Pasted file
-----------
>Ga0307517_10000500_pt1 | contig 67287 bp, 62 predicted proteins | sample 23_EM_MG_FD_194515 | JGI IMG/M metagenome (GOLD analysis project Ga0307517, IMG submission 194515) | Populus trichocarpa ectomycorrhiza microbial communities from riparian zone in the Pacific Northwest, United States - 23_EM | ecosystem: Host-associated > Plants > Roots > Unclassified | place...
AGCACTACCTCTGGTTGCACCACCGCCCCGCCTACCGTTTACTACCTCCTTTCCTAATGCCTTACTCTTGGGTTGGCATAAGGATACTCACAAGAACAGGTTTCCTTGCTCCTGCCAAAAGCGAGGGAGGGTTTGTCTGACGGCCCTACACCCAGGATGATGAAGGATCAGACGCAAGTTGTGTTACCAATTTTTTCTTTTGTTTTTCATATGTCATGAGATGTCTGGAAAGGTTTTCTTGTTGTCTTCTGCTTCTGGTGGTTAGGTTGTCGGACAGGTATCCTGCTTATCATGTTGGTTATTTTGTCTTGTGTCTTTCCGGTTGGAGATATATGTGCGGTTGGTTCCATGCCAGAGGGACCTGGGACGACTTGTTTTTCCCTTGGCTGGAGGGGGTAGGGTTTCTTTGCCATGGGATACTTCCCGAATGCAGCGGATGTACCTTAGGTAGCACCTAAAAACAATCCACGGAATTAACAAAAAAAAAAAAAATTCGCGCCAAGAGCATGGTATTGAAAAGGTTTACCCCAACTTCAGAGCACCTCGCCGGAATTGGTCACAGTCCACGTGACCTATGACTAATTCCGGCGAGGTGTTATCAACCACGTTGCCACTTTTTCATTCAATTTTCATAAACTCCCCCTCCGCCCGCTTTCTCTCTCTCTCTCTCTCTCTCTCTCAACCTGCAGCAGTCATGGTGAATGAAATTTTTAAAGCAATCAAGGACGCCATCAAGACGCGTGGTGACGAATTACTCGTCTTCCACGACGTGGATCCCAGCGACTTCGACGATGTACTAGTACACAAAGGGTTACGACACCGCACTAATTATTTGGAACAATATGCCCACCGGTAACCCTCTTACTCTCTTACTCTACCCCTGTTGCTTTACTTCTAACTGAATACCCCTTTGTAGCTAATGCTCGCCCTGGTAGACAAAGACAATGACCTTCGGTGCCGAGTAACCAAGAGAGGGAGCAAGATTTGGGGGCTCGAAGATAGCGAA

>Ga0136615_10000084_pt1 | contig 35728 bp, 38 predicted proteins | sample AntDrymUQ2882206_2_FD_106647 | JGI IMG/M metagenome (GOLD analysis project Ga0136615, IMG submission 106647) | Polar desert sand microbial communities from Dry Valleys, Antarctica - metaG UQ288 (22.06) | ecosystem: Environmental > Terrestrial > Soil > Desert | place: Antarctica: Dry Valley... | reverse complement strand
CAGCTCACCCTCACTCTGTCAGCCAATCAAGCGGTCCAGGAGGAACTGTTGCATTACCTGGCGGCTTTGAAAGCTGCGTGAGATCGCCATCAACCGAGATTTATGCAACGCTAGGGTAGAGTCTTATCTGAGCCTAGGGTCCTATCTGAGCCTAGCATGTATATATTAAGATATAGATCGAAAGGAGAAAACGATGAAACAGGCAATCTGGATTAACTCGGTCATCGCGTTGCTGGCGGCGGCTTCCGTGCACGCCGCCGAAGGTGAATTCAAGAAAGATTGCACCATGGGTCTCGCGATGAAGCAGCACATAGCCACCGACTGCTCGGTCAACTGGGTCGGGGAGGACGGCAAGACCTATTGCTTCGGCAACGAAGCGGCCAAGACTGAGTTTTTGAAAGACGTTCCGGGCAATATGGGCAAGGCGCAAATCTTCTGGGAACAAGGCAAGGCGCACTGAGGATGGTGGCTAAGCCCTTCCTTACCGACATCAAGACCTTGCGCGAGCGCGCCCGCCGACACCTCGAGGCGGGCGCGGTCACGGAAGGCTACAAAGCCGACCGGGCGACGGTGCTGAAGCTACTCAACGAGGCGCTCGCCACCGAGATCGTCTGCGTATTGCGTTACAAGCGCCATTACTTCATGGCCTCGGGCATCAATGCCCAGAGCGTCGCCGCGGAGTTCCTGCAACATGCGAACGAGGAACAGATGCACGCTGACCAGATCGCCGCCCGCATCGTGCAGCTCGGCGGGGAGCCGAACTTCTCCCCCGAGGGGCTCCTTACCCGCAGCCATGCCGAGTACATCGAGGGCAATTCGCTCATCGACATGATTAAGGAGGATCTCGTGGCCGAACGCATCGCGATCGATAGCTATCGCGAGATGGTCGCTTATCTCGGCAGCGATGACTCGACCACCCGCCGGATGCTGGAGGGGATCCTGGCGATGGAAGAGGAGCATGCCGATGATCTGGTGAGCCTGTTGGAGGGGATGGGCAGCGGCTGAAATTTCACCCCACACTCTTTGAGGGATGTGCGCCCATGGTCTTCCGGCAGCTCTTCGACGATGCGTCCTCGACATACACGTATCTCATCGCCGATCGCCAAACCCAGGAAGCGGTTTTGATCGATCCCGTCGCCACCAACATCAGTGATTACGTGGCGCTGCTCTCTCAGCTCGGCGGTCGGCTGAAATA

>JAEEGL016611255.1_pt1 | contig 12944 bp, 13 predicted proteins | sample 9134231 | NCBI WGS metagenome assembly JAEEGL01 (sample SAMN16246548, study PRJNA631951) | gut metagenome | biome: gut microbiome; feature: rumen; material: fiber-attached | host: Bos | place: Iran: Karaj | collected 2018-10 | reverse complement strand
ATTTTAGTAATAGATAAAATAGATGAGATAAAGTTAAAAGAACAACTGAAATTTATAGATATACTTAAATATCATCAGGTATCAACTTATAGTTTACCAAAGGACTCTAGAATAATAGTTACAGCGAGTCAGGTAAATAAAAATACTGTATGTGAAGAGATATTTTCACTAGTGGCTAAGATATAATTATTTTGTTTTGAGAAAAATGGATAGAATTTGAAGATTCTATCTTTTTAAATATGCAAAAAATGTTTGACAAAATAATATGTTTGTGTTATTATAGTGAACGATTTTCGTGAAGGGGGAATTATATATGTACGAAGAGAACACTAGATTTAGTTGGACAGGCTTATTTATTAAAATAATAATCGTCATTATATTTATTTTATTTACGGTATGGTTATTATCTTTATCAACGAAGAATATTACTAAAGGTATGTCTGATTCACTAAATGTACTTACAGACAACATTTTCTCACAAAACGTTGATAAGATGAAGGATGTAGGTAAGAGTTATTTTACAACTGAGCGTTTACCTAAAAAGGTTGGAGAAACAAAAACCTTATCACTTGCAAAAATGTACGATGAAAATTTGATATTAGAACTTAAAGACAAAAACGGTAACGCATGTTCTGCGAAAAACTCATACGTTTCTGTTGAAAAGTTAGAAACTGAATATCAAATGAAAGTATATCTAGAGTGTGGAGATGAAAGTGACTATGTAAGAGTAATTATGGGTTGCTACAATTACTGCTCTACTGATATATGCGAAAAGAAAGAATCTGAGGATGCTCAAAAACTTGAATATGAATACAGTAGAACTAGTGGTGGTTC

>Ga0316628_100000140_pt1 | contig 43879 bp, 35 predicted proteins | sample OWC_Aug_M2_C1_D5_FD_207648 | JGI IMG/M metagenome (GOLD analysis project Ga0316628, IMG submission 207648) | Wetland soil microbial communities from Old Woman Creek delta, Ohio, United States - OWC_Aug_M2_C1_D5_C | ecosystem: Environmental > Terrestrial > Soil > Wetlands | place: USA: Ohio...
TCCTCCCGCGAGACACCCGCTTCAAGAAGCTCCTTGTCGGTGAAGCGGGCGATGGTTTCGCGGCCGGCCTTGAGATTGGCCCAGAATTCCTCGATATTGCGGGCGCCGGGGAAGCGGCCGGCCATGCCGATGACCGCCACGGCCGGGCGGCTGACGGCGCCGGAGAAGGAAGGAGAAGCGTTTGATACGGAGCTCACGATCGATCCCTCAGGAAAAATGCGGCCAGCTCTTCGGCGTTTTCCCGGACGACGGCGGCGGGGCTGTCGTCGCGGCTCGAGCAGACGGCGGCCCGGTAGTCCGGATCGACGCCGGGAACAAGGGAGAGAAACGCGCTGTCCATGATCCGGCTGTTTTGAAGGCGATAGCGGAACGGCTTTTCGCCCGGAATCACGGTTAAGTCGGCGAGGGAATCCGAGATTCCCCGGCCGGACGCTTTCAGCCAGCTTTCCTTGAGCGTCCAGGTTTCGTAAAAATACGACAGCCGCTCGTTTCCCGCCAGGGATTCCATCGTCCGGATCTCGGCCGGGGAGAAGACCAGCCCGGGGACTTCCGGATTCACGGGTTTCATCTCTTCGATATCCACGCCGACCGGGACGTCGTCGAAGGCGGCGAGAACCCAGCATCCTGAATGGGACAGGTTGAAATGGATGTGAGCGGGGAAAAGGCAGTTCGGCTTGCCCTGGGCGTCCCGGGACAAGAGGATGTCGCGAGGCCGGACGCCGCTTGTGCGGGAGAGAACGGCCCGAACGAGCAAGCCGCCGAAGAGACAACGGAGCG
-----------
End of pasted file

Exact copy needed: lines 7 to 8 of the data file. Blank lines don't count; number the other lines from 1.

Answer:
>Ga0316628_100000140_pt1 | contig 43879 bp, 35 predicted proteins | sample OWC_Aug_M2_C1_D5_FD_207648 | JGI IMG/M metagenome (GOLD analysis project Ga0316628, IMG submission 207648) | Wetland soil microbial communities from Old Woman Creek delta, Ohio, United States - OWC_Aug_M2_C1_D5_C | ecosystem: Environmental > Terrestrial > Soil > Wetlands | place: USA: Ohio...
TCCTCCCGCGAGACACCCGCTTCAAGAAGCTCCTTGTCGGTGAAGCGGGCGATGGTTTCGCGGCCGGCCTTGAGATTGGCCCAGAATTCCTCGATATTGCGGGCGCCGGGGAAGCGGCCGGCCATGCCGATGACCGCCACGGCCGGGCGGCTGACGGCGCCGGAGAAGGAAGGAGAAGCGTTTGATACGGAGCTCACGATCGATCCCTCAGGAAAAATGCGGCCAGCTCTTCGGCGTTTTCCCGGACGACGGCGGCGGGGCTGTCGTCGCGGCTCGAGCAGACGGCGGCCCGGTAGTCCGGATCGACGCCGGGAACAAGGGAGAGAAACGCGCTGTCCATGATCCGGCTGTTTTGAAGGCGATAGCGGAACGGCTTTTCGCCCGGAATCACGGTTAAGTCGGCGAGGGAATCCGAGATTCCCCGGCCGGACGCTTTCAGCCAGCTTTCCTTGAGCGTCCAGGTTTCGTAAAAATACGACAGCCGCTCGTTTCCCGCCAGGGATTCCATCGTCCGGATCTCGGCCGGGGAGAAGACCAGCCCGGGGACTTCCGGATTCACGGGTTTCATCTCTTCGATATCCACGCCGACCGGGACGTCGTCGAAGGCGGCGAGAACCCAGCATCCTGAATGGGACAGGTTGAAATGGATGTGAGCGGGGAAAAGGCAGTTCGGCTTGCCCTGGGCGTCCCGGGACAAGAGGATGTCGCGAGGCCGGACGCCGCTTGTGCGGGAGAGAACGGCCCGAACGAGCAAGCCGCCGAAGAGACAACGGAGCG